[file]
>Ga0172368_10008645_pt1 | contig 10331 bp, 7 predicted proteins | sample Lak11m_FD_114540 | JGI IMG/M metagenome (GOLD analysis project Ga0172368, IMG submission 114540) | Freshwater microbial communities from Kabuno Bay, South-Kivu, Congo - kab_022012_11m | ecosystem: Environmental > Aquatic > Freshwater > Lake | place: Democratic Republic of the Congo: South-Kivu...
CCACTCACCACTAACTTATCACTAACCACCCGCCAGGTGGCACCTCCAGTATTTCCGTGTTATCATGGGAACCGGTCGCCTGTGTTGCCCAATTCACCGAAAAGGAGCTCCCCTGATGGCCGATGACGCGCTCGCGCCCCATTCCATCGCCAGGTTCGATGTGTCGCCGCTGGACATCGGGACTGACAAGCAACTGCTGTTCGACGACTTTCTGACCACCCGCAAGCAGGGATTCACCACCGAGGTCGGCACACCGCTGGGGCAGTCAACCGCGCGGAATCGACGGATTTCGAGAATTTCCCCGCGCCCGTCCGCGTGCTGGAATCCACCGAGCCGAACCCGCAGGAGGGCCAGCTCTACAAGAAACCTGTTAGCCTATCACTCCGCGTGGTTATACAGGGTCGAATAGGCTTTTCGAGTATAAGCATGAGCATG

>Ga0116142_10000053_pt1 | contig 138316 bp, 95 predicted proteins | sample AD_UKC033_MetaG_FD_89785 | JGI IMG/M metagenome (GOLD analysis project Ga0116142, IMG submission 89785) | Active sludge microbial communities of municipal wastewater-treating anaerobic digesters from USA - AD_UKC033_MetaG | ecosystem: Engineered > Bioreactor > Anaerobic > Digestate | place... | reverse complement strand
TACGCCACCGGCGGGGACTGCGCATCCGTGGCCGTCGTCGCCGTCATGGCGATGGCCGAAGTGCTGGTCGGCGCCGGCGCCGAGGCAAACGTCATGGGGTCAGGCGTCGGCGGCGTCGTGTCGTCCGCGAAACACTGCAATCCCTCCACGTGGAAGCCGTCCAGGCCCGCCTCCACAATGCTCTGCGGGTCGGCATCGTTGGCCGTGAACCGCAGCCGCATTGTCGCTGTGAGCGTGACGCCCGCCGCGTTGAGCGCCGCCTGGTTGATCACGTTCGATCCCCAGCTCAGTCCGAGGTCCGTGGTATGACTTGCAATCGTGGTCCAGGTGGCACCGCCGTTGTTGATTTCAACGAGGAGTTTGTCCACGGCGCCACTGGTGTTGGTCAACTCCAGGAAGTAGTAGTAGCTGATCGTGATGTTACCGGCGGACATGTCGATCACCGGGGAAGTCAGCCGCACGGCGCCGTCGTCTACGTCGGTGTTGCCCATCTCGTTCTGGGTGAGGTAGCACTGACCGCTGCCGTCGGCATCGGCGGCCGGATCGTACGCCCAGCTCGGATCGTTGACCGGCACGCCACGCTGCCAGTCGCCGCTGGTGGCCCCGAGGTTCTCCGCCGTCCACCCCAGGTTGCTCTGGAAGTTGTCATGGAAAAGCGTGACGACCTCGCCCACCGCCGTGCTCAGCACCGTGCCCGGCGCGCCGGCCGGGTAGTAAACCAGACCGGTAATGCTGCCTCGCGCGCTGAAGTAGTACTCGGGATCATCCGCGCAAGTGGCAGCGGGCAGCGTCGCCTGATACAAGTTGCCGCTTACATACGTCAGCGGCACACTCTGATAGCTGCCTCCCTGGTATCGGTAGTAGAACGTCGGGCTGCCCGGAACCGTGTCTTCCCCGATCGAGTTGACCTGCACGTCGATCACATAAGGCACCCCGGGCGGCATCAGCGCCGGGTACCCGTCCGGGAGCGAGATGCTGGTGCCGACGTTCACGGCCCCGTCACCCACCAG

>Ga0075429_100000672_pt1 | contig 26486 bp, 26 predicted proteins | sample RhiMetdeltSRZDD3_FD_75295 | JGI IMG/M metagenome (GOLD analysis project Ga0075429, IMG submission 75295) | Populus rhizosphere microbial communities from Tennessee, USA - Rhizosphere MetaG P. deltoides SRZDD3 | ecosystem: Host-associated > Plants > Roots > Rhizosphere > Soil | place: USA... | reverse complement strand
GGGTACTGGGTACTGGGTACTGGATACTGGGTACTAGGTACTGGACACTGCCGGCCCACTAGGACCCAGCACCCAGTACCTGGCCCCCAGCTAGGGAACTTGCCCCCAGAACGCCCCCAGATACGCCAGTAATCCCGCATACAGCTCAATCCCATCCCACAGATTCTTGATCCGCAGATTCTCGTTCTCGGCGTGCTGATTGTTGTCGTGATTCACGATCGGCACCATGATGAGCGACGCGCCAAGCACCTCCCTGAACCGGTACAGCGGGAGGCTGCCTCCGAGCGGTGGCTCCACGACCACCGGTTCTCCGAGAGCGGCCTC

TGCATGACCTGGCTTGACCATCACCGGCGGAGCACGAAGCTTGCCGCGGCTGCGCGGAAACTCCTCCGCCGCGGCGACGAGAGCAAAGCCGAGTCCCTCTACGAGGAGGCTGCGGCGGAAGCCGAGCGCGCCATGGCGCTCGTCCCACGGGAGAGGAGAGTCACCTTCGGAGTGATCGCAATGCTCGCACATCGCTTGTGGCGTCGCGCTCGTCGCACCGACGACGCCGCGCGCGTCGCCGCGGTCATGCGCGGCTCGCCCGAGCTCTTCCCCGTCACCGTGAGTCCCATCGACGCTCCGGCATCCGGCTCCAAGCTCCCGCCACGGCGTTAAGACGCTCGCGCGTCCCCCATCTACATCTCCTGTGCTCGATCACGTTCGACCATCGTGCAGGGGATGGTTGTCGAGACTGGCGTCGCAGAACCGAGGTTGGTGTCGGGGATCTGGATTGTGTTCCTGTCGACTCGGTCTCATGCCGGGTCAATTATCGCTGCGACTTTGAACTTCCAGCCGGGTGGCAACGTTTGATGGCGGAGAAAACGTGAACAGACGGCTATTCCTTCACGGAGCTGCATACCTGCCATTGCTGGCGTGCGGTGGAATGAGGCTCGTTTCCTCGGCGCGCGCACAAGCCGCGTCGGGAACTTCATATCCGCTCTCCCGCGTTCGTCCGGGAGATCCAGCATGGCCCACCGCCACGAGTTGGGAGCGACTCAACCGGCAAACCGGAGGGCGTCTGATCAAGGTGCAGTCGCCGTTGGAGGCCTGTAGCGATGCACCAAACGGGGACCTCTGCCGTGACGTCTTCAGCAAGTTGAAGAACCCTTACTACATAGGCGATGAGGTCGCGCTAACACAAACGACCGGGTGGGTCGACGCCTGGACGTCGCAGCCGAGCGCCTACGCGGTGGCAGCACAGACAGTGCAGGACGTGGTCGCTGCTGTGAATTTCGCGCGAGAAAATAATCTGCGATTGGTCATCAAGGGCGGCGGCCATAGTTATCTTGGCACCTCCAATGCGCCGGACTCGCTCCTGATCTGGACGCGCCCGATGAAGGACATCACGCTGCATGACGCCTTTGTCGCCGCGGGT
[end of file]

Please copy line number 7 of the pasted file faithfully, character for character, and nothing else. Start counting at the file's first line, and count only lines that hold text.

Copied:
TGCATGACCTGGCTTGACCATCACCGGCGGAGCACGAAGCTTGCCGCGGCTGCGCGGAAACTCCTCCGCCGCGGCGACGAGAGCAAAGCCGAGTCCCTCTACGAGGAGGCTGCGGCGGAAGCCGAGCGCGCCATGGCGCTCGTCCCACGGGAGAGGAGAGTCACCTTCGGAGTGATCGCAATGCTCGCACATCGCTTGTGGCGTCGCGCTCGTCGCACCGACGACGCCGCGCGCGTCGCCGCGGTCATGCGCGGCTCGCCCGAGCTCTTCCCCGTCACCGTGAGTCCCATCGACGCTCCGGCATCCGGCTCCAAGCTCCCGCCACGGCGTTAAGACGCTCGCGCGTCCCCCATCTACATCTCCTGTGCTCGATCACGTTCGACCATCGTGCAGGGGATGGTTGTCGAGACTGGCGTCGCAGAACCGAGGTTGGTGTCGGGGATCTGGATTGTGTTCCTGTCGACTCGGTCTCATGCCGGGTCAATTATCGCTGCGACTTTGAACTTCCAGCCGGGTGGCAACGTTTGATGGCGGAGAAAACGTGAACAGACGGCTATTCCTTCACGGAGCTGCATACCTGCCATTGCTGGCGTGCGGTGGAATGAGGCTCGTTTCCTCGGCGCGCGCACAAGCCGCGTCGGGAACTTCATATCCGCTCTCCCGCGTTCGTCCGGGAGATCCAGCATGGCCCACCGCCACGAGTTGGGAGCGACTCAACCGGCAAACCGGAGGGCGTCTGATCAAGGTGCAGTCGCCGTTGGAGGCCTGTAGCGATGCACCAAACGGGGACCTCTGCCGTGACGTCTTCAGCAAGTTGAAGAACCCTTACTACATAGGCGATGAGGTCGCGCTAACACAAACGACCGGGTGGGTCGACGCCTGGACGTCGCAGCCGAGCGCCTACGCGGTGGCAGCACAGACAGTGCAGGACGTGGTCGCTGCTGTGAATTTCGCGCGAGAAAATAATCTGCGATTGGTCATCAAGGGCGGCGGCCATAGTTATCTTGGCACCTCCAATGCGCCGGACTCGCTCCTGATCTGGACGCGCCCGATGAAGGACATCACGCTGCATGACGCCTTTGTCGCCGCGGGT